In July of last year, trans advocate and aspiring actress Kara Hays shared with the Daily Mail her experiences growing up and coming out as a trans woman in the southern Bible Belt. She spoke passionately about the lack of acceptance she encountered in her small, conservative high school and her difficult path to acceptance with her parents. During the interview Hays briefly mentioned that her idol and inspiration was pop singer Britney Spears, whose strength helped her through depression and difficult times.
A year later, Hays has now come forward to say that her story was grossly misrepresented by the Daily Mail, MSN, and other media organizations whose articles written about her focused only on her transition-related surgeries and their monetary cost, as well as her "obsession" with Britney's appearance. These tabloid-esque articles overlooked the truth—that she was, in fact, a courageous woman for sharing her story and speaking out for the trans and LGBT community in general.
At the time, many news organizations, including the Huffington Post, stated that Hays' purpose in undergoing multiple surgeries was to 'look like Britney Spears.' Now, a full year later, HuffPost has issued a follow-up article with clarification from Hays herself.
Regarding the effect that the sensational reporting has had on her life, Hays states that "the story really hurt [her] reputation and…sent the community so many steps back." While she originally intended to represent the trans community and show support by coming out in the media, Hays has come to the realization that "being trans in the media is a very tricky thing…it's a double-edged sword because you're put under a microscope once again. The media usually only wants to focus on… the two S's: sexuality and surgery. And that's it. So we're not seen as being human beings."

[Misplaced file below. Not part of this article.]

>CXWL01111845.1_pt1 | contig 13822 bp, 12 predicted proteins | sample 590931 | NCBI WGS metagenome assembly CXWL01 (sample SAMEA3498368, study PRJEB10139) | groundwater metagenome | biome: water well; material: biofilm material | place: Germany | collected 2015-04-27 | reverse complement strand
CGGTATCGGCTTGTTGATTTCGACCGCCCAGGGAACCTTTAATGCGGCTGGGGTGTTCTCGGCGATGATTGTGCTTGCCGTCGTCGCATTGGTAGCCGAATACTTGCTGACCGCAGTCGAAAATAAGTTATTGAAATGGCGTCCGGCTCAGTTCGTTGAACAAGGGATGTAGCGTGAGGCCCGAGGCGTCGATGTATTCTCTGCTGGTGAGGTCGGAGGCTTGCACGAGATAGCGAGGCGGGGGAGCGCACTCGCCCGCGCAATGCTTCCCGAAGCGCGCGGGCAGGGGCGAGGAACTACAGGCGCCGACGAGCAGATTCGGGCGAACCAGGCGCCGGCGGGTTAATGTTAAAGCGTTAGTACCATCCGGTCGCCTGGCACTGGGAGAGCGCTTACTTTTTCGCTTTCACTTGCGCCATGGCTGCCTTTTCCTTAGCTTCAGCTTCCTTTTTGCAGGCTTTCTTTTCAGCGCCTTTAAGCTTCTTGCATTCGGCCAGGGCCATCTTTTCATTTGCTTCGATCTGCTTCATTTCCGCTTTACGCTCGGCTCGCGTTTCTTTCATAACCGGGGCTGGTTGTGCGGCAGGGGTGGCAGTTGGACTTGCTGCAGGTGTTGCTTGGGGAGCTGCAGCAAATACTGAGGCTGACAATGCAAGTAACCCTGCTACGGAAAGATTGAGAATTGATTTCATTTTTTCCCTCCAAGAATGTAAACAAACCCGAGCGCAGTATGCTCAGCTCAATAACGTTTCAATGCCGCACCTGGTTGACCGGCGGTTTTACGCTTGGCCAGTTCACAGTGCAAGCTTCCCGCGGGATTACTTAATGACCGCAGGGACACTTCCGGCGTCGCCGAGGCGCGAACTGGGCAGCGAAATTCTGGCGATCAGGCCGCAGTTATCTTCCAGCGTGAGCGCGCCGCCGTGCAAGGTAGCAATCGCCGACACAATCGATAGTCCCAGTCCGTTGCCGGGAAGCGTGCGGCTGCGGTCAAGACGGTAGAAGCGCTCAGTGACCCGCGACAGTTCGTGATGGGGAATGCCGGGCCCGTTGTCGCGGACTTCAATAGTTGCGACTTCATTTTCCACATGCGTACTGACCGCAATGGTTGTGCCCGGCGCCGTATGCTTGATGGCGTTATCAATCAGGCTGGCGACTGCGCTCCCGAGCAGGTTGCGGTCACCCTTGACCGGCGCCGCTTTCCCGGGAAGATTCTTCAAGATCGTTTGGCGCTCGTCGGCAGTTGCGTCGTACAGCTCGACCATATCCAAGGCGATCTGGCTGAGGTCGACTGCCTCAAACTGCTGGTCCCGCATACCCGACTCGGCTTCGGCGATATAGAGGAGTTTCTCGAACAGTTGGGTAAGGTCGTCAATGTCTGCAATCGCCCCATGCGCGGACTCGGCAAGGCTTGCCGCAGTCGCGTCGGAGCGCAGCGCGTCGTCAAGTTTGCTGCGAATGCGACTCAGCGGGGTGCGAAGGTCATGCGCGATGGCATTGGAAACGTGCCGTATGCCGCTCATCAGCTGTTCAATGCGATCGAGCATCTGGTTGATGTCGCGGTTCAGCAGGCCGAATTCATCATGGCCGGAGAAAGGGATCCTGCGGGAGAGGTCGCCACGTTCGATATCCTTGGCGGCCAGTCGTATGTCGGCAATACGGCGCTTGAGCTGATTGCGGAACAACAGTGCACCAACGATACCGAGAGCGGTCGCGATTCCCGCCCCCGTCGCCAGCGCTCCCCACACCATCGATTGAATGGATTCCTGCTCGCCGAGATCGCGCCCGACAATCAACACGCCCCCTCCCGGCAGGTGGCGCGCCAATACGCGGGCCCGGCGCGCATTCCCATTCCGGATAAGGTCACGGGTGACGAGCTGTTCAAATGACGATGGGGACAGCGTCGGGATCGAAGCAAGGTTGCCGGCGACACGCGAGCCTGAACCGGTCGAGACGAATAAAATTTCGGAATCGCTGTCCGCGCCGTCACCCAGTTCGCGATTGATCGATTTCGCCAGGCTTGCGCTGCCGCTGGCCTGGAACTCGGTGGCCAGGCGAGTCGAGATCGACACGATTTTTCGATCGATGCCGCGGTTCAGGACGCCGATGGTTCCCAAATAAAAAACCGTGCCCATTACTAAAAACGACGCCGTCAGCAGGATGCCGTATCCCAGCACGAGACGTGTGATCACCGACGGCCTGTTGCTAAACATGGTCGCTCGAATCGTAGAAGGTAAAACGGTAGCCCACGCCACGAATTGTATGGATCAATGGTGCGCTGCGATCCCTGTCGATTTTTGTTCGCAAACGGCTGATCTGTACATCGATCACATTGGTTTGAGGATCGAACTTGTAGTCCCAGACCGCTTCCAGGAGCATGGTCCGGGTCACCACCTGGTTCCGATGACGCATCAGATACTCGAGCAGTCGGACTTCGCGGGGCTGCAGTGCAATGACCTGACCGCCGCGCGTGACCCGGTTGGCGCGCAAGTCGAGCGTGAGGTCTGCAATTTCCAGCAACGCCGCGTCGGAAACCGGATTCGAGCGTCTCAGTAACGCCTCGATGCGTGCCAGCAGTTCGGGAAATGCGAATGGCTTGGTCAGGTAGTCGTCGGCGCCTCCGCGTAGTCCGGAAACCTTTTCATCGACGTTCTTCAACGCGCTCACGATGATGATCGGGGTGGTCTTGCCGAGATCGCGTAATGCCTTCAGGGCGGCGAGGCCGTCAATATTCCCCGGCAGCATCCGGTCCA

GLAAD has been working with various media outlets to call for greater responsibility when reporting on trans people and issues are represented. Rather than asking invasive questions in the so-called "human interest"–for example, the cost of any particular surgery or other questions irrelevant to the proper telling of the story–writers should strive to meet higher journalistic standards. Unless openly volunteered by the trans individual during the interview process, figures in the media should not solicit pre-transition materials such as photographs taken in early childhood or a trans individual's birth name. Above all else, news organizations must hold themselves accountable for the quality of the trans-related content they produce. Sensational trans narratives in the media have always been a serious problem, with trans peoples' stories trivialized, sexualized, or otherwise exploited for the sake of selling a story. GLAAD will continue working with Kara Hays in promoting quality representations of trans people that affirm trans individuals' experiences and inform the public.
If you see defamatory media coverage of transgender people, please report the incident to www.glaad.org/reportdefamation.